Southwest of New Zealand’s South Island is a mountainous area known as Fiordland. This region of New Zealand boasts many fjords and should not be missed by tourists interested in the natural world.
There are 15 named maritime fiords in New Zealand, the best of which are named below along with how to get there and the top activities for tourists.
Before planning a trip to the fiords, overseas visitors should arrange the correct visa or New Zealand eTA depending on their nationality.
What caused the fiords in New Zealand?
Fiords were created during the last Ice Age. In a process called glaciation, glaciers in New Zealand carved into the earth and then, some 10,000 years ago, retreated leaving behind dramatic new landscapes.
The resulting narrow and very deep inlet was then filled with seawater creating what we now know as fjords. Fjords connect to the sea and reach far inland.
As well as in New Zealand, impressive fjords can be found in Norway, Alaska, and Greenland. How the fiords were made remains the same, but each fiord is unique.
In New Zealand, fiords are usually called sounds, meaning a narrow channel of water such as a straight.
Fiords worth visiting in New Zealand
The fiords in New Zealand are concentrated in a region known as Fiordland, dominated by Fiordland National Park.
The largest national park in New Zealand boasts a collection of some of the most spectacular fiords on earth. The park can be reached by road from Te Anau and Queensland.
Milford sound: the most famous fiord in New Zealand
Milford Sound is situated to the north of Fiordland National Park. The fiord stretches 16km and opens up into the Tasman Sea.
Highlights include Mitre Peak which rises 1700m above the water, several waterfalls, and dramatic cliffs. There’s also a wide range of wildlife including dolphins, seals, and blue penguins.
Milford Sound activities
As the most popular fiord in New Zealand, there are plenty of activities for visitors who wish to explore the area including:
- Day or overnight boat cruises
- Hiking and trekking
Tourists can learn more about the sound at the Milford Sound Discovery Centre.
How to get to Milford Sound
Milford Sound is 4 to 5 hours from Queenstown and 2 hours from Te Anau. Motorists driving around New Zealand should allow plenty of time for their journey and take care as the road is narrow and winding.
Alternatively, sightseers can take a coach tour, lovely scenery can be enjoyed from the window.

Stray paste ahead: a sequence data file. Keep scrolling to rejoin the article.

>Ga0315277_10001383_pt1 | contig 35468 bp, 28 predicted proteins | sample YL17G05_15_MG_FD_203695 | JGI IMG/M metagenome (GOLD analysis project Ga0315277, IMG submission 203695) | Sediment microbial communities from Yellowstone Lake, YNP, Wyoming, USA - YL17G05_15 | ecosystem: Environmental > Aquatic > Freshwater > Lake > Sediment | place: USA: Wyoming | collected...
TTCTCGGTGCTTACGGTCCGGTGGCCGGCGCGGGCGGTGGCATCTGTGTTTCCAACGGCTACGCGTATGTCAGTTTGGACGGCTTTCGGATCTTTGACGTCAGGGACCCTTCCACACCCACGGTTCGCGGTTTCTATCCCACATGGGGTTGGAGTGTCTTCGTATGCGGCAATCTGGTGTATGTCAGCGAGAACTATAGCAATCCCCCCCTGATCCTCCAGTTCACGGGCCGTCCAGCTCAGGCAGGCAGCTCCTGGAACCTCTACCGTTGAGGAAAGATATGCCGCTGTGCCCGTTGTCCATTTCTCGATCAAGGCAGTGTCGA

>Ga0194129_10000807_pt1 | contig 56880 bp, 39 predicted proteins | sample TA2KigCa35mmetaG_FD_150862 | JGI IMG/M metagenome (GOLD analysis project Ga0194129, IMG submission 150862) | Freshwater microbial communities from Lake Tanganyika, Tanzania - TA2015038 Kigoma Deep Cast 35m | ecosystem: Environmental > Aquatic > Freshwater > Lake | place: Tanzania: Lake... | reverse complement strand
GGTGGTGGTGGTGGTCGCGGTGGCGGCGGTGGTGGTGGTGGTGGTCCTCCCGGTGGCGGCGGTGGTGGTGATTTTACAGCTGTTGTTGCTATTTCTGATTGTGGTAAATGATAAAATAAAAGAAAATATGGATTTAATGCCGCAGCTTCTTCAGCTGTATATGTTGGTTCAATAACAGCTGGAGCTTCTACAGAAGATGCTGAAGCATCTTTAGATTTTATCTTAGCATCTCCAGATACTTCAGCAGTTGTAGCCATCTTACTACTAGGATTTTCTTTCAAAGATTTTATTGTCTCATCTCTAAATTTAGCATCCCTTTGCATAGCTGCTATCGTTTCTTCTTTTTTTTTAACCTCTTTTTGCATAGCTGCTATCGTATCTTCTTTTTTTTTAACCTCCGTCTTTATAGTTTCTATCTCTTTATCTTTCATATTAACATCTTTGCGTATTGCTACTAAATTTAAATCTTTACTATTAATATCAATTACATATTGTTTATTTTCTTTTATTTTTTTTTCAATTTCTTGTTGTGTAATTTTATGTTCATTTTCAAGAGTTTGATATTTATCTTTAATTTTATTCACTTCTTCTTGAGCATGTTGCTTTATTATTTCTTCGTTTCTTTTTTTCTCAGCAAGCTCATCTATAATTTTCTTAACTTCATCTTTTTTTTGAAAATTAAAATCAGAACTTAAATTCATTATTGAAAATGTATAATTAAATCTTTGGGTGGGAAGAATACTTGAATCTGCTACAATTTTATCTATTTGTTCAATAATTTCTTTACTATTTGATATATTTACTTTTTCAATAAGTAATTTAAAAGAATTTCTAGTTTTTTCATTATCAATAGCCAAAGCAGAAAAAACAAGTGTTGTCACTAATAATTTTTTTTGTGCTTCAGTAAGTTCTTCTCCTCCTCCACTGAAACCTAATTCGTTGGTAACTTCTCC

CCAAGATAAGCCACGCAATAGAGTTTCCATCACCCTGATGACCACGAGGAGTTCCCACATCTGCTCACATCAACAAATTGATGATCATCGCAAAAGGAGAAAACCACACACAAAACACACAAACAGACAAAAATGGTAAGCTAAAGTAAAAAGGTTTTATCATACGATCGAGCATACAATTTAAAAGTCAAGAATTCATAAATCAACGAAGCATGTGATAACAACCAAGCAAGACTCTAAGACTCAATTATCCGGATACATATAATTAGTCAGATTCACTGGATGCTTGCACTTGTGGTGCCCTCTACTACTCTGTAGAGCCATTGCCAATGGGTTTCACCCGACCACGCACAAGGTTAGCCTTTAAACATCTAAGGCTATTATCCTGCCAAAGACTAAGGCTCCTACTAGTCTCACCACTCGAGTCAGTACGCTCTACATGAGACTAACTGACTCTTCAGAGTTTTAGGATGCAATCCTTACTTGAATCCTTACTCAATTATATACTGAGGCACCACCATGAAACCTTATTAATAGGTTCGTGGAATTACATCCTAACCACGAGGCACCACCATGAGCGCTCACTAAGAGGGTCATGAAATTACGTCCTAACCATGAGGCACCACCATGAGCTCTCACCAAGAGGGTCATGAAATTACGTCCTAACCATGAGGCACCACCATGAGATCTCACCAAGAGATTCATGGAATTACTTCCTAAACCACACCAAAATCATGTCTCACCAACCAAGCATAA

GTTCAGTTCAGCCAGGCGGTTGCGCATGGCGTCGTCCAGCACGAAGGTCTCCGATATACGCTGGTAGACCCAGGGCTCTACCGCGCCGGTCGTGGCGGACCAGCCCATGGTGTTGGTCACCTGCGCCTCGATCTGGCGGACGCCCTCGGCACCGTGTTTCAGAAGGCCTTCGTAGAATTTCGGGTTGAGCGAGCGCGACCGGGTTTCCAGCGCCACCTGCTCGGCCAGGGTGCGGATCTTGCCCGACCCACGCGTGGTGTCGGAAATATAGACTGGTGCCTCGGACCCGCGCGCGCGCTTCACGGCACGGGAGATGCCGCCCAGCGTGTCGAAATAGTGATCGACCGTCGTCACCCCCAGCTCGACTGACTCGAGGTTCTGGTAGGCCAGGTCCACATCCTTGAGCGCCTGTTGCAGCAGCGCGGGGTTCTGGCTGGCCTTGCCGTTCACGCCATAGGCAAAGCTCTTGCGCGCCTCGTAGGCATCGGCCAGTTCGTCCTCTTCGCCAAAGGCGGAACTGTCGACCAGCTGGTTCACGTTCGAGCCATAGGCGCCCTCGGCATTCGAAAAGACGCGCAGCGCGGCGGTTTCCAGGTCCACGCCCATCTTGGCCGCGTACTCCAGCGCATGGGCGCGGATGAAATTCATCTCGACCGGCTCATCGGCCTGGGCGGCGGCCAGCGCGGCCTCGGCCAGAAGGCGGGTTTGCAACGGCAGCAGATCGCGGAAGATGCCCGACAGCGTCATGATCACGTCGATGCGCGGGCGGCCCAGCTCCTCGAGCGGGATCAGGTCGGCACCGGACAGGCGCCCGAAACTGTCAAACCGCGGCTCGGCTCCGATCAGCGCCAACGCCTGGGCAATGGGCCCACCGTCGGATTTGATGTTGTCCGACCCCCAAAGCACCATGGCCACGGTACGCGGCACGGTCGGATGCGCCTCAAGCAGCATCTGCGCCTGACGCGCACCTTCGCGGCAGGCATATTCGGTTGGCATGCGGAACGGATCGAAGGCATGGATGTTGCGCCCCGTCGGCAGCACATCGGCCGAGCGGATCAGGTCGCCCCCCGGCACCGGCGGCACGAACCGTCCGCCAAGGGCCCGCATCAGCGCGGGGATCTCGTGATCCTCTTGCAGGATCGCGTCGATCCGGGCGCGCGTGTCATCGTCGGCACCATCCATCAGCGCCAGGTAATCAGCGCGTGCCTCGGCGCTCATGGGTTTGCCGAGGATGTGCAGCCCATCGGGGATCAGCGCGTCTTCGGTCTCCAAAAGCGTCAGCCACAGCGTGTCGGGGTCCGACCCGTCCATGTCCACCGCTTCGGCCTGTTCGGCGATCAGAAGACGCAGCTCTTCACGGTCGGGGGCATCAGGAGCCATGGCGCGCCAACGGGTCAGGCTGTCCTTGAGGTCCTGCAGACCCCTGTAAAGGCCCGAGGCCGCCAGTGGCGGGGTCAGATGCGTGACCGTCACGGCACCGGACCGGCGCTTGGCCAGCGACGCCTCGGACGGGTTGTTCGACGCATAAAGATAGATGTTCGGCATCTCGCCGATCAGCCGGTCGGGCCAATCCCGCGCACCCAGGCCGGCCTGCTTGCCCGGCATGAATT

See hundreds of waterfalls at Doubtful Sound
Also known as the ‘Sound of Silence’, this is the deepest (421 meters) and second-longest (40km) fiord on New Zealand’s South Island.
Doubtful Sound is filled with 2 distinct layers of water that do not mix: freshwater from the surrounding mountains on top and salt water from the sea underneath. Interestingly this means that light finds it harder to penetrate the water leading to deep-sea species including certain kinds of coral, growing at shallow depths compared to their usual habitat.
Tourists enjoy seeing the waterfalls, in particular the Browne Falls at 619 meters. Like at Milford Sound, dolphins, fur seals, and penguins can be spotted.
Getting to Doubtful Sound
The best way to get to Doubtful Sound is by coach tour. Buses leave Manapouri, 2 hours from Queenstown, and 20 minutes from Te Anau.
Passengers are taken across Lake Manapouri and Wilmot Pass to reach the fiord, the journey takes 5 to 8 hours and is very scenic.
Views of Doubtful Sound are can be seen kayaking or on a cruise.
Unspoilt natural beauty at Dusky Darling
Dusky Darling, or Tamatea, is one of the most stunning stretches of untouched nature in New Zealand. The sound is amongst the longest in the country, measuring 40 km and up to 8 km wide.
There are several islands dotted throughout the sound including Anchor Island, Long Island, and Copper Island. Travellers who visit the fiord during the rainy season will see hundreds of waterfalls. Native wildlife occupies the waters and lucky tourists may even catch a glimpse of a humpback whale.
Dusky Sound has an interesting history, the Māori people hunted and fished here from the 1700s.
Getting to Dusky Darling/Tamatea
Dusky Darling/Tamatea is a very isolated fiord which takes several days to reach. Tours to the fjord depart Manapouri and head out to the open sea before reaching the sound.
Planning a trip to Fiordland in New Zealand
Foreigners who wish to visit Fiordland should first check New Zealand’s visa policy. Passport holders from several nations can go to New Zealand visa-free but need to apply for the New Zealand eTA.
Tourists with an NZeTA can stay in New Zealand for up to 6 months, plenty of time to explore a selection of the fiords and some of the country’s many other natural attractions such as the Waitomo glowworm caves.
When to visit the New Zealand fjords
Peak season is from November to March, from late spring to early Autumn. Winter is also a good time to visit New Zealand and the fjords in particular to enjoy clear skies and crisp weather.
Visitors should be prepared for rainfall all year round and take a waterproof coat and shoes.
Additional practical tips for Fiordland visitors
- Book bus tours and cruises in advance
- Allow plenty of time for travelling, fiords are in remote locations
- Pack comfortable clothing suitable for the seasonal conditions
- Take a good camera to capture the incredible scenic views